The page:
The Lumineers might just be the most exciting thing happening in Colorado music right now — and that’s funny for a number of reasons.
One, exciting wouldn’t be the first word you’d naturally pick to describe the band’s folksy catalog. (More-suitable options: breathtaking, infectious, endearing, wizened, chilling, melodic.)
And two, the Lumineers don’t have a deep-rooted Colorado story — one of multiple rehearsal spaces and early gigs and different incarnations. The band, fronted by Wes Schultz, started in New Jersey and later moved to Brooklyn — and now Denver.
“We moved (to Denver) from New York, trying to find a fresh start and devote full-time attention to playing music and not having to worry about cost of living,” Schultz said a few weeks ago as his band’s eponymous debut was being released.
So far, Denver has been fruitful ground for Schultz and his gang, which includes Jeremiah Fraites and Neyla Pekarek. Their sound is a good fit in the West, and they’ve built a rock-solid buzz on the strength of the Dylanesque single “Ho Hey.”
Their South by Southwest performance led to mentions in The New York Times, the Los Angeles Times and the Chicago Tribune. They had their TV debut on “The Late Late Show With Craig Ferguson.” Their Dualtone record debuted at
No. 43 on the Billboard Top 200 chart earlier this week, selling more than 10,000 copies. And since the band’s May 11 show at the Bluebird Theater sold out, they recently announced a second show there, on the 12th.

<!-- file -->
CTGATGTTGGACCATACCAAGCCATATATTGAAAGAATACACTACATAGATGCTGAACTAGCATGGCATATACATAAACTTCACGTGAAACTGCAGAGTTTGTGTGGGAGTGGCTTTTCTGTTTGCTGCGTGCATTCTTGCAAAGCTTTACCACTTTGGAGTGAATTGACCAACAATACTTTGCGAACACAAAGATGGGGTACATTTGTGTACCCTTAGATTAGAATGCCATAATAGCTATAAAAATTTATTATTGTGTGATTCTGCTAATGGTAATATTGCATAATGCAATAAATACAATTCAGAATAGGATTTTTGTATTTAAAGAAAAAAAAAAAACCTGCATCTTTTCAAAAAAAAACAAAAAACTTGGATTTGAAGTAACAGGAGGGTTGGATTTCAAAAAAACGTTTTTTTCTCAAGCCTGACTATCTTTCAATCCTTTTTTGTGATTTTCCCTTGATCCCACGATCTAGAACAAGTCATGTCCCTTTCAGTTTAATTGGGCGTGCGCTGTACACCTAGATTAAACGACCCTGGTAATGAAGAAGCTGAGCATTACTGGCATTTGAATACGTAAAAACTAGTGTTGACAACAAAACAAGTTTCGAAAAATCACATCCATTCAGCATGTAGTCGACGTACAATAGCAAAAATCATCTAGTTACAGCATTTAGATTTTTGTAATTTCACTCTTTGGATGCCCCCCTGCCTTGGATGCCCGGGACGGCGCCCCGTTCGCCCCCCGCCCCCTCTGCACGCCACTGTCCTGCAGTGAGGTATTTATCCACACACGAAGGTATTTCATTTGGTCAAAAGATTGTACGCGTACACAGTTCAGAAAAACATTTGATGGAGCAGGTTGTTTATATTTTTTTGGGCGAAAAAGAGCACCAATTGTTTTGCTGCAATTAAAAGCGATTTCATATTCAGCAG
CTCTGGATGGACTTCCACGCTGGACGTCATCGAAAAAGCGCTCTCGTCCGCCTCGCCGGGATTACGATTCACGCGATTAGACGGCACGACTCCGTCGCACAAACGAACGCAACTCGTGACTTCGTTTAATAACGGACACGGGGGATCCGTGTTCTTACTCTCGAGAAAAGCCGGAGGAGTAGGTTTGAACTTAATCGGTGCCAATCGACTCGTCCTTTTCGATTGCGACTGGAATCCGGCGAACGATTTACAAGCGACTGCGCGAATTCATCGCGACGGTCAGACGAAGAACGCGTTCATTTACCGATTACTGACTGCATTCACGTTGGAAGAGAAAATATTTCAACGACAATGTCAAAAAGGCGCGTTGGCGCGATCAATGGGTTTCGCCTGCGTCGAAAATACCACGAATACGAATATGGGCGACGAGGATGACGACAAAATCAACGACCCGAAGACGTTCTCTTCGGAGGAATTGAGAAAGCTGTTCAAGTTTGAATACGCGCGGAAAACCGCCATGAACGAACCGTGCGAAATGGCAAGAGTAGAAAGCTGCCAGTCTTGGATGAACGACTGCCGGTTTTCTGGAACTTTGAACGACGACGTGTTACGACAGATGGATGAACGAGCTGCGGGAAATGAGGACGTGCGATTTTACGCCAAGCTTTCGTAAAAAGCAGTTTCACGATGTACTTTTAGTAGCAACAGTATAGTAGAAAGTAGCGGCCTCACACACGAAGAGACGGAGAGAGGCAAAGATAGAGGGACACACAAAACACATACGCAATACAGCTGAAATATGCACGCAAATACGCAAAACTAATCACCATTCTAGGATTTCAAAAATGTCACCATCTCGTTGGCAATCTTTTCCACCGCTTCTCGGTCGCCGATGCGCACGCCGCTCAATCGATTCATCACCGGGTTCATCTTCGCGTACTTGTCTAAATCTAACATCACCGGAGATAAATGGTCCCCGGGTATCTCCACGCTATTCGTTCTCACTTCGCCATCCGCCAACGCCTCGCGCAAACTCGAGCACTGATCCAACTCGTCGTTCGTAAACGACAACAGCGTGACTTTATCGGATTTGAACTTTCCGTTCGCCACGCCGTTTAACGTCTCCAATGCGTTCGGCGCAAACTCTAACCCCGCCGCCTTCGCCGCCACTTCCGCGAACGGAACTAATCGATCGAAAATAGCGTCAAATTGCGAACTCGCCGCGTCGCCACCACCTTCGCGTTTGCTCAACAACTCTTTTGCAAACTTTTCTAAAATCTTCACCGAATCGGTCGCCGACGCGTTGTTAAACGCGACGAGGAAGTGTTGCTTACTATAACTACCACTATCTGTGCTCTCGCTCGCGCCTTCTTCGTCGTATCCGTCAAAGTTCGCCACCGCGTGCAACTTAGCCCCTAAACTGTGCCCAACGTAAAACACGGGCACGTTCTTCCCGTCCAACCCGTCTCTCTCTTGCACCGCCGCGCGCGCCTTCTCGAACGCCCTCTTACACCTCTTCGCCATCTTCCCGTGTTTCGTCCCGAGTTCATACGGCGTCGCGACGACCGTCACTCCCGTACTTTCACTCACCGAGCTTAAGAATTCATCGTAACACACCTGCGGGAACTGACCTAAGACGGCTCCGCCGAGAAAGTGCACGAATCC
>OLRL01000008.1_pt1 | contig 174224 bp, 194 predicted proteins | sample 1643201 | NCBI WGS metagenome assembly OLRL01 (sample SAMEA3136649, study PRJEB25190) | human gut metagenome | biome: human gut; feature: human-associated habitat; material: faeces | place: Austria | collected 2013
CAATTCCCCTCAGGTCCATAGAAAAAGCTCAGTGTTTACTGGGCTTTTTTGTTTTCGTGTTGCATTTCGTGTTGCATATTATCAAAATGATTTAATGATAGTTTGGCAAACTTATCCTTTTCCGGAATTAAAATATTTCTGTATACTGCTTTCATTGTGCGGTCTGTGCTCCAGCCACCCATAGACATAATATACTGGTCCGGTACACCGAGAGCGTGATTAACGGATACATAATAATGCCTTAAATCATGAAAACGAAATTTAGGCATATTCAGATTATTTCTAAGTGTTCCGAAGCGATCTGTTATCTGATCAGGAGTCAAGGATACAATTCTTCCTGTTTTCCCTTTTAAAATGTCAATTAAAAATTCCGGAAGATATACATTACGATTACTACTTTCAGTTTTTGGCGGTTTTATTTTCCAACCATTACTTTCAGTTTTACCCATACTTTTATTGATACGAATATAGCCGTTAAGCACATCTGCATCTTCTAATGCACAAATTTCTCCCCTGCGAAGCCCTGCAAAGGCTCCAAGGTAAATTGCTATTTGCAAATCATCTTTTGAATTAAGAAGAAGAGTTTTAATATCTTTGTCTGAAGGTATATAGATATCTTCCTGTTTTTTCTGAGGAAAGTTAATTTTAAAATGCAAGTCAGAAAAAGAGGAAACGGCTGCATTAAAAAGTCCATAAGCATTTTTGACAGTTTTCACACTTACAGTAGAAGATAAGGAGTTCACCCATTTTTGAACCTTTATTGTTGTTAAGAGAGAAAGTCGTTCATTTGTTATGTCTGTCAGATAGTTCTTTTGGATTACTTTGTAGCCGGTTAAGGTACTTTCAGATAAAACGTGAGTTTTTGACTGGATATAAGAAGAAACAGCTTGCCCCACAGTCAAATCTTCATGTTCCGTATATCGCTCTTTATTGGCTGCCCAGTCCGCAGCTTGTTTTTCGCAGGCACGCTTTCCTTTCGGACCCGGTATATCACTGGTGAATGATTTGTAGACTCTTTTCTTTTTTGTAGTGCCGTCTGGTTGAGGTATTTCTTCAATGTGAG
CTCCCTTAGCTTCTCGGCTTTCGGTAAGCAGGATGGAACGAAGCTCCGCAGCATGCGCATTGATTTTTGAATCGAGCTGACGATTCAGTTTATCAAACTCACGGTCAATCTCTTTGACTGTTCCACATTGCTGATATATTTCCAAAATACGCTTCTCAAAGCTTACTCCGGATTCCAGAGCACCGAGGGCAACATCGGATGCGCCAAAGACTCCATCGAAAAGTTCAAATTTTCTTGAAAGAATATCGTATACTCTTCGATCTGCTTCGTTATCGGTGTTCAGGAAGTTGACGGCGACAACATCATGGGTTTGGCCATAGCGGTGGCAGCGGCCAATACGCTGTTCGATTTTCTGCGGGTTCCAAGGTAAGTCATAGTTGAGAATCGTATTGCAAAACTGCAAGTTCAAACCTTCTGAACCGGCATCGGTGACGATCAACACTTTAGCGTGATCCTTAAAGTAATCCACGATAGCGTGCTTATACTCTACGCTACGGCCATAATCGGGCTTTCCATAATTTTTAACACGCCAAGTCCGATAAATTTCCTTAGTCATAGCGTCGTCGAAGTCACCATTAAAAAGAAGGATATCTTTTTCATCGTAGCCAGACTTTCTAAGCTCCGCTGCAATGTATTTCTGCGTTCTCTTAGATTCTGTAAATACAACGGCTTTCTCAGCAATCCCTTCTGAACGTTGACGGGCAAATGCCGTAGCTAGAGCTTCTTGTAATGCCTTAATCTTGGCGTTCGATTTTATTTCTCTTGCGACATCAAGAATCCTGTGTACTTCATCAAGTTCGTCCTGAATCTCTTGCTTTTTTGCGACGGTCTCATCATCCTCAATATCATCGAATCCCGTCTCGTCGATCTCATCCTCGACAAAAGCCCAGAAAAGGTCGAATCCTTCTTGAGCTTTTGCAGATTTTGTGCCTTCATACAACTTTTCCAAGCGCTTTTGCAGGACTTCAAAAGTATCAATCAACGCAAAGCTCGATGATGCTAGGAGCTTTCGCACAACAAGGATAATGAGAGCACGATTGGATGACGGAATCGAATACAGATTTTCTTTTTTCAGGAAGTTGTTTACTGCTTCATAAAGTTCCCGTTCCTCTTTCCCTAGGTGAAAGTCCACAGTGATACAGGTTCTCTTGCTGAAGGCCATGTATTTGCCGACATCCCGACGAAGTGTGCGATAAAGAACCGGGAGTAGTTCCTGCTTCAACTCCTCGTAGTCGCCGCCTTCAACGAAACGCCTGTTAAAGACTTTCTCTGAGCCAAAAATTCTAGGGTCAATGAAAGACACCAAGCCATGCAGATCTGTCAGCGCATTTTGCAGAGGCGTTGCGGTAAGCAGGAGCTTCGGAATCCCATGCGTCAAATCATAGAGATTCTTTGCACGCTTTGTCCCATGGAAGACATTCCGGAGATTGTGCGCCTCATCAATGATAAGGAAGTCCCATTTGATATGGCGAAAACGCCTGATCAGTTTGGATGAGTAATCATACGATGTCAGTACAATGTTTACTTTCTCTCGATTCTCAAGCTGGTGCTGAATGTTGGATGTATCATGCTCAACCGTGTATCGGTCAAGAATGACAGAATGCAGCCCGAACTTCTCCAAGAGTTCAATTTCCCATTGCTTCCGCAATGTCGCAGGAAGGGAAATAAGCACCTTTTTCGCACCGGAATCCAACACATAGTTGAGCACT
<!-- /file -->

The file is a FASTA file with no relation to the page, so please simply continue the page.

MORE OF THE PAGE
“Once we got here, we started meeting a phenomenal bunch of musicians,” Schultz said of Denver, “and coming from the background of the New York scene — and the ego that is present in that scene, where sometimes they don’t even think anything exists outside of it — the whole scene in Denver was so rich, and I didn’t necessarily expect that.”
Schultz’s voice is a chills-inducing mix of singer-songwriter gristle and folksy twang. Impressively, his vocals are every bit as intoxicating live as they are on record — and they fit his band’s stripped-down aesthetic like a well-worn leather work glove.
And the new album, “The Lumineers,” is a lovely representation of the band at its best. They spent three years on the record — “and then another 10 months,” Schultz said. And while many bands overdo their first outing in a real studio, the Lumineers accomplished exactly what they wanted to this time around.
“This was what we wanted to do,” Schultz said. “The record is an extension of the demos we did. And we were really proud of our demos. We ended up recording, mixing, mastering it — and remixing and remastering it — and we’re psyched with the final result. It’s the way we wanted it to sound.
“If it sounds like a mistake, it’s not — or it is, and we kept it in there.”